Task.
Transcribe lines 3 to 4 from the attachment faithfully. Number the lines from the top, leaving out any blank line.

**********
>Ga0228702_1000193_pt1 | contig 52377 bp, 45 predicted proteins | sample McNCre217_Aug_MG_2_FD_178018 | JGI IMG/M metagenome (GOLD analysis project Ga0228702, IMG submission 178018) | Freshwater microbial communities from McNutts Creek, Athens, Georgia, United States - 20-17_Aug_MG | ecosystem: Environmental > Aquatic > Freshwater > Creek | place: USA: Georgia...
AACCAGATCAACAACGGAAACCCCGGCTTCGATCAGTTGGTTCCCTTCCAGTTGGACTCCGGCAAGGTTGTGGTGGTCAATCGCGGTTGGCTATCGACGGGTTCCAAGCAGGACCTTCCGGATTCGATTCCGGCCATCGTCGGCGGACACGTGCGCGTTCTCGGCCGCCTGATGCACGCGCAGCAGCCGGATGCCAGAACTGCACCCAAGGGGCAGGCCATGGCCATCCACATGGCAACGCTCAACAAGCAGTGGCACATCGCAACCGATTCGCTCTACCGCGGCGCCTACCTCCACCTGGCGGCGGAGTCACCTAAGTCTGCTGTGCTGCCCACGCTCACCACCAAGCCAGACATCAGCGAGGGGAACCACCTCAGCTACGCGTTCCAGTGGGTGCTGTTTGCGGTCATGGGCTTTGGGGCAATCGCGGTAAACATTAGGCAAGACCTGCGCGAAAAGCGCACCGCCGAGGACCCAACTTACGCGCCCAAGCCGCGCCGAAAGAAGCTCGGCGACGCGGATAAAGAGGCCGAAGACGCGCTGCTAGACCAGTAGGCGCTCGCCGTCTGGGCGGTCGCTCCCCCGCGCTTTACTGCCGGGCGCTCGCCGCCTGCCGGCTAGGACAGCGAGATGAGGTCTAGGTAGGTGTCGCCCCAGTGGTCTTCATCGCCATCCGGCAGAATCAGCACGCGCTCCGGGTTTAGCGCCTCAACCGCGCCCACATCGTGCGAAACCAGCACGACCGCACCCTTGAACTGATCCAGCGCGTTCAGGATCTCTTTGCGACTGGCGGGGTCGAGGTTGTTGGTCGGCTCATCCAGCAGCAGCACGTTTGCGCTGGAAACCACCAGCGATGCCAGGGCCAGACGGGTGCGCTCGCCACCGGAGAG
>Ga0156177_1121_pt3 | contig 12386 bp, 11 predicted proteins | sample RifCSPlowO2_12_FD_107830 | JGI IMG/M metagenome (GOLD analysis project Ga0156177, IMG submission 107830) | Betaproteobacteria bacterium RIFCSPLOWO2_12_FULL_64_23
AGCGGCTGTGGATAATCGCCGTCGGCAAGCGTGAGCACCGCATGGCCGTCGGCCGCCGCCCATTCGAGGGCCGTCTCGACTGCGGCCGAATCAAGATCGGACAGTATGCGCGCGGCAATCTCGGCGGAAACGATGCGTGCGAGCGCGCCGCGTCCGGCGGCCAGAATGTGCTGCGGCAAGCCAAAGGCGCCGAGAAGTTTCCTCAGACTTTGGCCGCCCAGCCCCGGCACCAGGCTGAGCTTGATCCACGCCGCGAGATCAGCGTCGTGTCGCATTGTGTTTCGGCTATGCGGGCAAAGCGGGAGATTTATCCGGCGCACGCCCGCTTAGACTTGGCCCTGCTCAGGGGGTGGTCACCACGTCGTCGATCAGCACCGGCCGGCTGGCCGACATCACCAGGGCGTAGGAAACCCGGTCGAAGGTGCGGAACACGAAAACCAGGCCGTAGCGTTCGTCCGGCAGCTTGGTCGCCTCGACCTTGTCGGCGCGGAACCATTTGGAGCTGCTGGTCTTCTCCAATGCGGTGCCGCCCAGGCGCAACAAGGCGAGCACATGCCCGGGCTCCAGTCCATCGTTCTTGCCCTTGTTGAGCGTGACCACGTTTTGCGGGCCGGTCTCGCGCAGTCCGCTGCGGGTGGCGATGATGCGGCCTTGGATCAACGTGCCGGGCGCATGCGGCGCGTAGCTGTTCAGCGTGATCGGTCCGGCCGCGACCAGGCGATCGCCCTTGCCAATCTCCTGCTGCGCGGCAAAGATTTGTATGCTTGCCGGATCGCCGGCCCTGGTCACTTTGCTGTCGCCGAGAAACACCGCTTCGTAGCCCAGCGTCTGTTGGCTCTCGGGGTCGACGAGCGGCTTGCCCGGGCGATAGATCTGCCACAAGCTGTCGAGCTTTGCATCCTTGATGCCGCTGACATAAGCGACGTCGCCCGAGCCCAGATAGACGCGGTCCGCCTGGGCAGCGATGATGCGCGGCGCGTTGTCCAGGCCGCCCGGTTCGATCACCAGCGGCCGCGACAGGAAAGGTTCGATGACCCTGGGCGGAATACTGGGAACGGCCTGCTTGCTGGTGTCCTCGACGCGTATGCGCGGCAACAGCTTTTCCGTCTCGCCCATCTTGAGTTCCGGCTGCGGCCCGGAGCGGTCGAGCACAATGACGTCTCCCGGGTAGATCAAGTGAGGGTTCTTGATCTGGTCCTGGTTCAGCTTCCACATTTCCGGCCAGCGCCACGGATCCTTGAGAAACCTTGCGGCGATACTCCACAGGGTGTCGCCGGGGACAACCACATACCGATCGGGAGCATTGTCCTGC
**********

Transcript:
>Ga0156177_1121_pt3 | contig 12386 bp, 11 predicted proteins | sample RifCSPlowO2_12_FD_107830 | JGI IMG/M metagenome (GOLD analysis project Ga0156177, IMG submission 107830) | Betaproteobacteria bacterium RIFCSPLOWO2_12_FULL_64_23
AGCGGCTGTGGATAATCGCCGTCGGCAAGCGTGAGCACCGCATGGCCGTCGGCCGCCGCCCATTCGAGGGCCGTCTCGACTGCGGCCGAATCAAGATCGGACAGTATGCGCGCGGCAATCTCGGCGGAAACGATGCGTGCGAGCGCGCCGCGTCCGGCGGCCAGAATGTGCTGCGGCAAGCCAAAGGCGCCGAGAAGTTTCCTCAGACTTTGGCCGCCCAGCCCCGGCACCAGGCTGAGCTTGATCCACGCCGCGAGATCAGCGTCGTGTCGCATTGTGTTTCGGCTATGCGGGCAAAGCGGGAGATTTATCCGGCGCACGCCCGCTTAGACTTGGCCCTGCTCAGGGGGTGGTCACCACGTCGTCGATCAGCACCGGCCGGCTGGCCGACATCACCAGGGCGTAGGAAACCCGGTCGAAGGTGCGGAACACGAAAACCAGGCCGTAGCGTTCGTCCGGCAGCTTGGTCGCCTCGACCTTGTCGGCGCGGAACCATTTGGAGCTGCTGGTCTTCTCCAATGCGGTGCCGCCCAGGCGCAACAAGGCGAGCACATGCCCGGGCTCCAGTCCATCGTTCTTGCCCTTGTTGAGCGTGACCACGTTTTGCGGGCCGGTCTCGCGCAGTCCGCTGCGGGTGGCGATGATGCGGCCTTGGATCAACGTGCCGGGCGCATGCGGCGCGTAGCTGTTCAGCGTGATCGGTCCGGCCGCGACCAGGCGATCGCCCTTGCCAATCTCCTGCTGCGCGGCAAAGATTTGTATGCTTGCCGGATCGCCGGCCCTGGTCACTTTGCTGTCGCCGAGAAACACCGCTTCGTAGCCCAGCGTCTGTTGGCTCTCGGGGTCGACGAGCGGCTTGCCCGGGCGATAGATCTGCCACAAGCTGTCGAGCTTTGCATCCTTGATGCCGCTGACATAAGCGACGTCGCCCGAGCCCAGATAGACGCGGTCCGCCTGGGCAGCGATGATGCGCGGCGCGTTGTCCAGGCCGCCCGGTTCGATCACCAGCGGCCGCGACAGGAAAGGTTCGATGACCCTGGGCGGAATACTGGGAACGGCCTGCTTGCTGGTGTCCTCGACGCGTATGCGCGGCAACAGCTTTTCCGTCTCGCCCATCTTGAGTTCCGGCTGCGGCCCGGAGCGGTCGAGCACAATGACGTCTCCCGGGTAGATCAAGTGAGGGTTCTTGATCTGGTCCTGGTTCAGCTTCCACATTTCCGGCCAGCGCCACGGATCCTTGAGAAACCTTGCGGCGATACTCCACAGGGTGTCGCCGGGGACAACCACATACCGATCGGGAGCATTGTCCTGC